Randy, a gifted mechanic who restores antique autos, has installed a hydraulic steering system, which doesn’t transmit a sensitive feel for the rudder’s position. A helmsman could inadvertently position the rudder as a water brake, especially when sailing too close to the wind and “pinching” the sails. Nate saw the reasoning behind the suggestion and said he would follow the advice. Still, at one point in the final race, Randy recorded a GPS reading of 7.4 knots on a good broad reach with the staysail, jib and main all drawing. (Sarah Mead was a regular in past regattas and in 1973 and 1982 won the prestigious Governor’s trophy as overall winner in A and B classes, so she is not inherently a slow boat.)
After we crossed the finish line in the final race, we went through a somewhat embarrassing Chinese fire drill while dropping the sails in dealing with an 18-knot puff that laid the rail under within close sight of the race committee boat. Things were soon brought under control, and we puttered back to harbor at a top speed of 4 knots. But family sailing, reunions, friendships and preserving these sloops are what the regatta is all about. Families, along with very young children, piled on board — including one infant in a playpen set up in the cockpit.
Racing protests aren’t permitted, and a number of informal trophies (no silver) are awarded for one achievement or the other. The big prize, the State of Maine trophy, went to the 38-foot (LOD) Tannis, a perennial winner and the fastest and largest Friendship Sloop. The 1937 vessel, owned by Jack and Mary Cronin of Sturbridge, Mass., flies three jibs, main and topsail. Other Cronins own two other Friendships —Rights of Man and White Eagle.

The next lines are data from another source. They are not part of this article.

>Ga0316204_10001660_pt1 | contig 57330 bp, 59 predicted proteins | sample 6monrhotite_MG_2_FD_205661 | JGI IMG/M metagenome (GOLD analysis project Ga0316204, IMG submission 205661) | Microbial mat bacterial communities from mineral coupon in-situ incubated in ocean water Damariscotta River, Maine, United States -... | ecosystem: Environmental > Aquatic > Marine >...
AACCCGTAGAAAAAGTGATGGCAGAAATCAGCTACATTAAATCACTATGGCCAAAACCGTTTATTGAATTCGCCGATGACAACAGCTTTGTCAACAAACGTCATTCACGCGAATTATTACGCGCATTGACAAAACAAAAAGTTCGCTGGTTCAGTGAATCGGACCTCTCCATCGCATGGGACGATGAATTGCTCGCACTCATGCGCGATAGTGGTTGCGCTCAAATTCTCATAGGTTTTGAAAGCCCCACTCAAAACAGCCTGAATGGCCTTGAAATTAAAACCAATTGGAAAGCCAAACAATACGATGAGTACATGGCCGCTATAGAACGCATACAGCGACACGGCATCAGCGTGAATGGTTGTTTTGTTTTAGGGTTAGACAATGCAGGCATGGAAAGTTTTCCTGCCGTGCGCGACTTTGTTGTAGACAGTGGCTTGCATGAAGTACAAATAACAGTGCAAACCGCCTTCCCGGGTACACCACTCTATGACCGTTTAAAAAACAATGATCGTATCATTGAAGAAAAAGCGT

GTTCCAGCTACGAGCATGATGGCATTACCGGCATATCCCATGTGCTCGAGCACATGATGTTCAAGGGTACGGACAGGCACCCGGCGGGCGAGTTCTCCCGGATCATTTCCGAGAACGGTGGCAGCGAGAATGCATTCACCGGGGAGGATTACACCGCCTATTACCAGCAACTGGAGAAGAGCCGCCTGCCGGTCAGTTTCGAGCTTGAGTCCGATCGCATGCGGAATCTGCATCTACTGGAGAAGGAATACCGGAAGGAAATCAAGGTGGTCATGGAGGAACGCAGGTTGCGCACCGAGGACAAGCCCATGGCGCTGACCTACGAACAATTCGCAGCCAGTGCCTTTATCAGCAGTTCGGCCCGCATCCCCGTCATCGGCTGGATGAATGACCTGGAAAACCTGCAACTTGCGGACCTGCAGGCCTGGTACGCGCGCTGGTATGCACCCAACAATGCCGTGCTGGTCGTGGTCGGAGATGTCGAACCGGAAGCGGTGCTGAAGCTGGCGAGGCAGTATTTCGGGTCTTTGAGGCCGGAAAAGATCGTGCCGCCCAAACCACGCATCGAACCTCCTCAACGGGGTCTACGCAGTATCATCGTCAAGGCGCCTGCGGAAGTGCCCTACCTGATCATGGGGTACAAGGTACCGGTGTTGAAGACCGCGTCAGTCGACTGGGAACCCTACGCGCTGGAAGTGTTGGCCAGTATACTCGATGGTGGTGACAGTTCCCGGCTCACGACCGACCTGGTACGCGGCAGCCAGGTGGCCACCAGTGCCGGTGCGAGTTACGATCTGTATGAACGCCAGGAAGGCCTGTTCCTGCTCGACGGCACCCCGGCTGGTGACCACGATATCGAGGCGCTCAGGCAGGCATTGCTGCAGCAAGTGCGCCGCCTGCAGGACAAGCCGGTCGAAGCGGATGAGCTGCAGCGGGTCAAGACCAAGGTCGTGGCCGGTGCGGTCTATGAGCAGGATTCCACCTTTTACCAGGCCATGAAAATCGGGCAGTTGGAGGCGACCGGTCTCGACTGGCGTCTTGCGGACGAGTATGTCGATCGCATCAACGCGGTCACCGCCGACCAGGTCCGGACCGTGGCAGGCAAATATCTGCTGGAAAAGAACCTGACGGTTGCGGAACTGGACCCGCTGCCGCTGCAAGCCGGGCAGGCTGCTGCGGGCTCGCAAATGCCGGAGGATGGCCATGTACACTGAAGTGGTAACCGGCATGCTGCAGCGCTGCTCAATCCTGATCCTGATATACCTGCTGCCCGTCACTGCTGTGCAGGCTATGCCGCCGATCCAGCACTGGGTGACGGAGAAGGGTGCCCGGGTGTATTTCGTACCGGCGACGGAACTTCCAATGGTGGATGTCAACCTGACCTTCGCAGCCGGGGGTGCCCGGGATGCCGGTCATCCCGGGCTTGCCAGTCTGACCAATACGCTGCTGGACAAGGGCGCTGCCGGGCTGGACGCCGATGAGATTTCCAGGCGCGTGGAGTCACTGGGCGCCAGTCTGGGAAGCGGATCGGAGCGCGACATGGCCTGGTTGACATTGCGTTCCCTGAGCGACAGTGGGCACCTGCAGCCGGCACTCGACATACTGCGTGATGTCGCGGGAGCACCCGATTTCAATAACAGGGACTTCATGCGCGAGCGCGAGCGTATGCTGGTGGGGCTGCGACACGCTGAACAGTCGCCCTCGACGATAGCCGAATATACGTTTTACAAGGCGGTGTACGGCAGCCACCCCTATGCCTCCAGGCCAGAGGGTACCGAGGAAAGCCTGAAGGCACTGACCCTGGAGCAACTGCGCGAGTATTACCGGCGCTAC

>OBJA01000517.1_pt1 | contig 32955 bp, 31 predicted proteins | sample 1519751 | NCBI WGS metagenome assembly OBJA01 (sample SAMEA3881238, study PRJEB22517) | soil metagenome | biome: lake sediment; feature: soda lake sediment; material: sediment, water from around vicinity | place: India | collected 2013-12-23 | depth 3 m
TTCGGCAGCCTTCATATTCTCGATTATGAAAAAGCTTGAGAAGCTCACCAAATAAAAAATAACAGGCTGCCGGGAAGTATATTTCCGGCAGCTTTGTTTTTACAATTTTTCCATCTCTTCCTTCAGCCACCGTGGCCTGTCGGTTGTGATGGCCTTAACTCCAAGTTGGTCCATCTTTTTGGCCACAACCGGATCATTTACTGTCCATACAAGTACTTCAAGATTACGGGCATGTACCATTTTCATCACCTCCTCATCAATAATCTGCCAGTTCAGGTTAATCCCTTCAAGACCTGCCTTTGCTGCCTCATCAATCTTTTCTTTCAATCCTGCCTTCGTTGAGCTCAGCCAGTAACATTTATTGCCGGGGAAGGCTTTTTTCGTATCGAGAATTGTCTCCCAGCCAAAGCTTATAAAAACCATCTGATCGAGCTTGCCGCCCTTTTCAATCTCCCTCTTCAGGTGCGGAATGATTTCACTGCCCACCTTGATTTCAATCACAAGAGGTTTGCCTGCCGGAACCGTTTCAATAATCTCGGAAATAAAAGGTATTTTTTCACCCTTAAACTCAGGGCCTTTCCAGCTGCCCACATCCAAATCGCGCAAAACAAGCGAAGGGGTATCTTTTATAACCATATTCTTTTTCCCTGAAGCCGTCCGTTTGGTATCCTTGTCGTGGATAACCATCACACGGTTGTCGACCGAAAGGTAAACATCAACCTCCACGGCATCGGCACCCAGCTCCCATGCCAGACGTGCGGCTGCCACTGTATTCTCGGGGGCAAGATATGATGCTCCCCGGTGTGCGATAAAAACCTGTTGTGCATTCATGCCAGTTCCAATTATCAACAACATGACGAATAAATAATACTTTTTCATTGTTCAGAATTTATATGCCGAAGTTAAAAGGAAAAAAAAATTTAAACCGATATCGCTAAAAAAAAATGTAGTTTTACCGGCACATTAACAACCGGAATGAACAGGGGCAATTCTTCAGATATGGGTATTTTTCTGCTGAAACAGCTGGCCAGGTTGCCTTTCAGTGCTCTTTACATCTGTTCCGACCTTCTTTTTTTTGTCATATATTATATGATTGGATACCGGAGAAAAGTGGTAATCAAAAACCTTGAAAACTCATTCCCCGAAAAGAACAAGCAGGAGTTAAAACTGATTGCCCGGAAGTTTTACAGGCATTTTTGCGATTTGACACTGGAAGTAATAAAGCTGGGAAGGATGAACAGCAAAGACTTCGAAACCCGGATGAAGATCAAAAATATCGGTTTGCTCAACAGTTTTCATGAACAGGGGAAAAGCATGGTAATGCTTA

The regatta is often cursed by fog or very light wind or both, which can result in the sloops dueling with bowsprits entangled and crew in the rigging fending off with no shouting, just playful banter. The smallest boat in the fleet, the engineless Echo, is propelled by oars, and on one occasion Sarah took her under tow to the starting line.
Sarah Mead was carefully built in 1965 by Newbert & Wallace of Thomaston, Maine, builders of commercial fishing vessels, during a lull in work projects. They used a half-hull model by Morse. “Unlike many wooden Friendship sloops, she still has all her original cedar planking and oak frames,” Nate Jones believes.
An English major at Washington College in Chestertown, Md., Nate graduated in 2005 and hopped around from job to job. He sailed from Baja to Hawaii, crewing on the brigantine Irving Johnson, and was raised in his mother’s sailing family, where they lived seasonally on LoudsIsland, just off MuscongusHarbor.